slaughter. It was 
possible, anything 
was apt to happen.
I was walking on 
new ground, uncharted 
territory, and every 
freaked-up temptation 
in the new world was 
constantly being thrown 
up at me. Sex and 
drugs and rock 
and roll, as the 
paltry saying went. 
I punched right back  
-  sex was the easiest 
part to get away from  
-  a fucking annoyance, 
excuse the pun, and 
who needed it. It 
loses luster as a major 
statement after a 
few times, when 
it bores itself down 
to just plain animal 
sustenance. Jeepers, 
put that thing away, 
girls, and boys; 
doesn't anyone get 
tired of hearing 
about it all. Drugs 
was next  -  what 
a bore, the people 
who did them made 
me sick, wastes of 
time, tripping over 
their own saliva 
and jauntily fan-dancing 
to fan-tasies. It was 
self-indulgence and it
paled against my own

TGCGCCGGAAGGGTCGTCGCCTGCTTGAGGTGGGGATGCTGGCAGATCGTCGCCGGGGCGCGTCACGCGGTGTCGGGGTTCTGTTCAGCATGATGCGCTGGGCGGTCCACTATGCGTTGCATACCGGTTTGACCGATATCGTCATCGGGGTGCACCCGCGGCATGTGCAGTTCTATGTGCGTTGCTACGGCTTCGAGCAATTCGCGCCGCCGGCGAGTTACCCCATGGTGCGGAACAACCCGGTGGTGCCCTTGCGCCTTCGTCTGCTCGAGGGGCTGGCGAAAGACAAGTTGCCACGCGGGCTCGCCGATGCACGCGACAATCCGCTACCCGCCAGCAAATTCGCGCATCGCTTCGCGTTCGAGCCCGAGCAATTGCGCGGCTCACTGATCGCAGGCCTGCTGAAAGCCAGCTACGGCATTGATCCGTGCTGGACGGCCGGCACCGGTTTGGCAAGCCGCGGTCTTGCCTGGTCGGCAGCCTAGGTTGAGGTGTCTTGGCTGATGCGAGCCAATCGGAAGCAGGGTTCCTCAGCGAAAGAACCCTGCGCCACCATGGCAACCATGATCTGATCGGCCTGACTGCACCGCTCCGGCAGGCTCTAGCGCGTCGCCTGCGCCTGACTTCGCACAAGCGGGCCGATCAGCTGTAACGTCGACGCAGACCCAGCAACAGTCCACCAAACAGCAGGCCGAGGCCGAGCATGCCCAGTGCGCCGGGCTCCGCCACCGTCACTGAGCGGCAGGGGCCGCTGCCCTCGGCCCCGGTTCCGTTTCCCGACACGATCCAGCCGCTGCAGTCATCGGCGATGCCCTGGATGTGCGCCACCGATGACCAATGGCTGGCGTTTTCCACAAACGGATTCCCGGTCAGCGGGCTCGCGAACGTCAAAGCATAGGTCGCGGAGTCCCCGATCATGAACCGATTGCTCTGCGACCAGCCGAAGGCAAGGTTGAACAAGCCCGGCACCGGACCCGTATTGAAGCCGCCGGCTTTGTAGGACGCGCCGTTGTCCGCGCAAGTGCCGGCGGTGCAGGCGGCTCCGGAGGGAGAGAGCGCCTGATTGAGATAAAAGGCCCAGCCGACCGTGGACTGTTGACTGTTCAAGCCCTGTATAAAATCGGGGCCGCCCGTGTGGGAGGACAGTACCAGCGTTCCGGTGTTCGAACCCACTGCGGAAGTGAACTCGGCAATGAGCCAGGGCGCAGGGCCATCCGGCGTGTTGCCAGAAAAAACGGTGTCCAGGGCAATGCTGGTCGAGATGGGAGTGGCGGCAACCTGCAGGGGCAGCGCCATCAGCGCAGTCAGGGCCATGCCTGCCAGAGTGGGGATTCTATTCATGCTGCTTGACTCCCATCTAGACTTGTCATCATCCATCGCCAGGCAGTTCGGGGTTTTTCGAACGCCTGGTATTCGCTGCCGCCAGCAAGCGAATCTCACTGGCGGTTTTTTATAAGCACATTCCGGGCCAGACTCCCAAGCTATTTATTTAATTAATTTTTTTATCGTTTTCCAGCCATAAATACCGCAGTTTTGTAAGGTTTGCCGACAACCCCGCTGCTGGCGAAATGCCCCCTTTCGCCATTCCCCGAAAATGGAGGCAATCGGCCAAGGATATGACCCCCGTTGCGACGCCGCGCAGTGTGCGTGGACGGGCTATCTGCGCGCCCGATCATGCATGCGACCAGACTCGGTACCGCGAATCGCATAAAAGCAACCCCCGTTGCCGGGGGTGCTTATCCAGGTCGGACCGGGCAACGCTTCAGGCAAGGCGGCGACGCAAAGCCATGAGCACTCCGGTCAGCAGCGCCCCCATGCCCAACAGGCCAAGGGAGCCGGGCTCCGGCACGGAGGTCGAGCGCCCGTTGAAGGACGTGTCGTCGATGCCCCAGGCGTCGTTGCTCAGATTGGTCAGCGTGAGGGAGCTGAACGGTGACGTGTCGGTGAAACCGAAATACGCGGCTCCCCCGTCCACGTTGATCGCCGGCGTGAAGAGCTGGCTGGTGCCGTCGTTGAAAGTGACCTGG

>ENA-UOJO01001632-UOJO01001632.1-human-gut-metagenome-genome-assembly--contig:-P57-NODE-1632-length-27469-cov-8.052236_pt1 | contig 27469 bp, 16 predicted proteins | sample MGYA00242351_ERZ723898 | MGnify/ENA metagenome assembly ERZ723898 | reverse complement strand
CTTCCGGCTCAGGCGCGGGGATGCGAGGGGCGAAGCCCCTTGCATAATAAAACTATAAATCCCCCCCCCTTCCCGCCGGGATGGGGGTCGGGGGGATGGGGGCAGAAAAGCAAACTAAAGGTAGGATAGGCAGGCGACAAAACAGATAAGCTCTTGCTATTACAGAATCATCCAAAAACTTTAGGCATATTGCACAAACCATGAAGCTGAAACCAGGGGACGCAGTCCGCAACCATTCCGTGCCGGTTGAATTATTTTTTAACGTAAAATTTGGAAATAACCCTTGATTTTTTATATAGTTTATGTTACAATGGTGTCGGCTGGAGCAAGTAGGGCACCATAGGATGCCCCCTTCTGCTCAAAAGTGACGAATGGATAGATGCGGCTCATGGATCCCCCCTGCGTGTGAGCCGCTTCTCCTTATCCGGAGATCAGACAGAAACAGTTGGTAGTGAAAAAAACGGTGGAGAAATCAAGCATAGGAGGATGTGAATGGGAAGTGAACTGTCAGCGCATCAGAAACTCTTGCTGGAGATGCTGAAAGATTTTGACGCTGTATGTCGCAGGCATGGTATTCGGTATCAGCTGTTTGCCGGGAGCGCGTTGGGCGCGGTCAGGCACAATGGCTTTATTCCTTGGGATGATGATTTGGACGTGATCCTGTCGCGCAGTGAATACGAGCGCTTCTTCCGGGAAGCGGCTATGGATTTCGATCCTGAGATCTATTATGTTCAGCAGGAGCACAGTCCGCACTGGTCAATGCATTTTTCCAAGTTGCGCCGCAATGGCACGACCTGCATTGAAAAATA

creative stuff. That was
where the action was.
The last one  - rock and 
roll  -  that was so bad 
it was impossible to 
like. So not a problem. 
Mostly Jewboys anyway, 
and I grew tired of 
them real quick  -  
the hippie population 
was rife with them, 
and all the stuff they 
brought with them, 
including the sex 
and drugs. Yes, I'm 
pinning it all on 
them. How's that 
for certainty. It was 
all  mommy dream,
the entire hippie
 mess, a cuddle-back to 
to the innocence of 
the breast. I walked 
away, long away. 
Please don't 
bother me now.
My Chinese friend 
Ming-Ho, that's 
what he was called 
anyway, he'd gotten 
away from all that 
stuff some time 
before, by begging. 
It shakes all that 
junk, as he said, 
'right outta ya.' 
He'd given 
everything up, 
willingly, just 
threw it all away, to
have nothing and
go begging on the
street. Voluntary,
abject poverty : Seemed 
to work, though I 
never knew the 
real inside story. 
Maybe he had 
like a Ming Dynasty 
fortune, family trust, 
or something. One 
time, along the 
Bowery, or on 
Chatham Square, 
I can't clearly 
remember, he took 
me to some 2nd